As Stew Roberts, owner of the Foreign Service Auto Repair in Roseville, showed me the Ford Ranger he had recently finished converting from gas to electric, he stopped mid-sentence to sniff the air.
“I think I smell burning plastic,” he said.
Seeing a small trail of smoke wafting from behind the driver’s seat where Roberts sat, I pointed, “There’s some smoke.”
“The gumshoe reporter spots the smoke,” joked Todd Seabury-Kolod, owner of the Ford Ranger. Both Roberts and Seabury-Kolod seemed a bit embarrassed, though it turned out the smoke had nothing to do with the conversion.
“This is how the job has been going—all these other dumb things to deal with,” Roberts complained as he fiddled with the stereo amplifier wires causing the smoke.
Todd Seabury-Kolod has been a customer of Stew Roberts since 1981. This year, Seabury-Kolod convinced him to convert his Ford Ranger from gas to electric.
“I gave this a lot of thought, and Todd really wanted it, so I gave in. We planned the project very thoroughly so we could do it efficiently. We planned for about a year and started the process on April 6,” Roberts explained.
When Roberts took me on a drive in the converted Ranger, the car was quiet—no sputter and rattle of a gas engine. He joked that it’s important to have a radio in an electric car so you can know if you’ve left the key on.
Roberts is no stranger to electric cars. He converted his Mazda B 2200 pickup in 2001 and has been happily driving it ever since. Though the Ford Ranger project was delayed for a bit while they waited for a key part to arrive, Roberts says he can do the conversion procedure in just two weeks.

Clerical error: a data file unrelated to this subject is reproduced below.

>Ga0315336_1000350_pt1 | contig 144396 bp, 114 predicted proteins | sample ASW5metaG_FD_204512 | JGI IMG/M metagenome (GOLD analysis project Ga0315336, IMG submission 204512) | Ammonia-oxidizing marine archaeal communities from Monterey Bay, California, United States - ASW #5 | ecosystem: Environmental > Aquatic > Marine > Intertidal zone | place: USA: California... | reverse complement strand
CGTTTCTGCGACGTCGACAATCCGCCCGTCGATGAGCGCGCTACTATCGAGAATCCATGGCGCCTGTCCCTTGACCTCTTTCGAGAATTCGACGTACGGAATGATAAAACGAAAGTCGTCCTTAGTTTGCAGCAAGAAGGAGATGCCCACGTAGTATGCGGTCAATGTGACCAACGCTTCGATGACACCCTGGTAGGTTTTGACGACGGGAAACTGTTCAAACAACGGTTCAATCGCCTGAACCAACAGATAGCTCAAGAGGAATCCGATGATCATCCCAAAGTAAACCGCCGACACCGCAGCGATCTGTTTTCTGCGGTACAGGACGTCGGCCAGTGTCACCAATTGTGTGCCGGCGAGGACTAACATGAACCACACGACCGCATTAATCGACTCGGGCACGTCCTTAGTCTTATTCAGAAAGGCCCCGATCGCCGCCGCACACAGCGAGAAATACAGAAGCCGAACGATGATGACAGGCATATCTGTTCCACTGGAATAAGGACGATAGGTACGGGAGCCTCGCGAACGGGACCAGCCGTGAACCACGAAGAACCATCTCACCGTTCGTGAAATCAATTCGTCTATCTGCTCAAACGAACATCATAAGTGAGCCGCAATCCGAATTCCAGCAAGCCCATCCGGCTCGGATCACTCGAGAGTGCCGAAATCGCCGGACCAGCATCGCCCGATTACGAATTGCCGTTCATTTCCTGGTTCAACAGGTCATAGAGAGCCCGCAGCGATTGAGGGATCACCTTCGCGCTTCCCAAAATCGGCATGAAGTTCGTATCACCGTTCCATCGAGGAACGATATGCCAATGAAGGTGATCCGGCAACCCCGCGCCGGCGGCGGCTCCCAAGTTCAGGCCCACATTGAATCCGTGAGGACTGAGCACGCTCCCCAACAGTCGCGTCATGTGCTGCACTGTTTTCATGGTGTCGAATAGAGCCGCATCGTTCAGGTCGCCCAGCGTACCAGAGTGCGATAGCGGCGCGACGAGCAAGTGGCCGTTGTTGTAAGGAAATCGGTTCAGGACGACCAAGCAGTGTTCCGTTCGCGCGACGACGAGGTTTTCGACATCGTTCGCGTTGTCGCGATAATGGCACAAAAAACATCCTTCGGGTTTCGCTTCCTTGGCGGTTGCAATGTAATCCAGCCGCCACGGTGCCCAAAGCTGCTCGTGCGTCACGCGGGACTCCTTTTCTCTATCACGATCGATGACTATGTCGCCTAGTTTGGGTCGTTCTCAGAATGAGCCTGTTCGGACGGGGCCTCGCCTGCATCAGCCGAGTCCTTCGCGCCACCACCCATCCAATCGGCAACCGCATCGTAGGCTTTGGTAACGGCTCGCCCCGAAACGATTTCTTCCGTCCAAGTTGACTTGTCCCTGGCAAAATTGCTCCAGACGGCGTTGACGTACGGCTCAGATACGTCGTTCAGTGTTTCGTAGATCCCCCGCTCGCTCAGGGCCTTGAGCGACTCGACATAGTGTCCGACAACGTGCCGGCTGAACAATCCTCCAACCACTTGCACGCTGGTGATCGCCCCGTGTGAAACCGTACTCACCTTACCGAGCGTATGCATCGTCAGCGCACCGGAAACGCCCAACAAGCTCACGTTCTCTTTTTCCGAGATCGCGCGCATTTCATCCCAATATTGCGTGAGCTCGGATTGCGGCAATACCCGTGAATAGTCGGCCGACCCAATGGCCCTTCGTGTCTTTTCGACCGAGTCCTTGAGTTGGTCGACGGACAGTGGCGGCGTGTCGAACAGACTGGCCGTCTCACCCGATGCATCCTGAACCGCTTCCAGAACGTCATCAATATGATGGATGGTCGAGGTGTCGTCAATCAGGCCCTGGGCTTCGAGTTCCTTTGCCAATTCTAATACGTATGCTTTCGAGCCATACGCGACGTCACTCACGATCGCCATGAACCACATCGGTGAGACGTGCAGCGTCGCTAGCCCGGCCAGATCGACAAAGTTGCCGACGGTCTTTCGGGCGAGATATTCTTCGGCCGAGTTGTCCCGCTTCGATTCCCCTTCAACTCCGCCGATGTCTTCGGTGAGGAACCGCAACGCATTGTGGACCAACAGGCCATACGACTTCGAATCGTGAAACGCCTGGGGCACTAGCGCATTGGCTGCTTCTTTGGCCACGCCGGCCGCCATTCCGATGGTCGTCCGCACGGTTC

“I’m sick of this constant drumbeat of ‘experts’ saying electric cars aren’t practical,” Roberts said, “When GM says ‘no, we are waiting for the fuel cells,’ their heads are screwed on the wrong place.”
“We want to come up with a template so other people can have this done—educate people so they can know how accessible this technology is, that you can do quite well with [an electric car] in a 40 mile range,” Seabury-Kolod explained, “We can’t wait for the big auto companies to do all the work. I think little people on the sides need to push this technology from the grassroots.”
Roberts estimates, conservatively, that for every thirty miles you drive, it takes ten hours for the car to recharge. In other words, it takes one hour to recharge after three miles of use. The relative cost could be compared to driving a normal car while gas is at $1.50 a gallon.
“You think differently when you’re driving an electric car,” Roberts said, “you think about how far you’re driving, for example. The car gets less total power if you make it work harder, so I take back streets instead of freeways, I drive slower. It’s really a nice thing to change your pace.”
Roberts also carries his own extension cord in his car at all times. “I always plug in wherever I go—charging anytime, anywhere is very valuable. When you’ve depleted the battery pack, it gets sluggish, so if you think you might break down, consider if you have any friends in the area.”
“My dream is for households to have a ‘saver switch’ in their garages installed by their local power company where folks would charge their vehicles at off-peak times,” Seabury-Kolod said.
The electric vehicles that Roberts has converted are primarily around-the-town cars. They are very practical for city driving. He explained that they didn’t want to spend the extra money on better batteries, but with more advanced batteries electric cars can go even farther without recharging. Roberts and Seabury-Kolod estimate that the cost of converting the Ford Ranger was about $18,000—with a $3,500 allowance for buying the used car as well as extra shipping and tax expenses.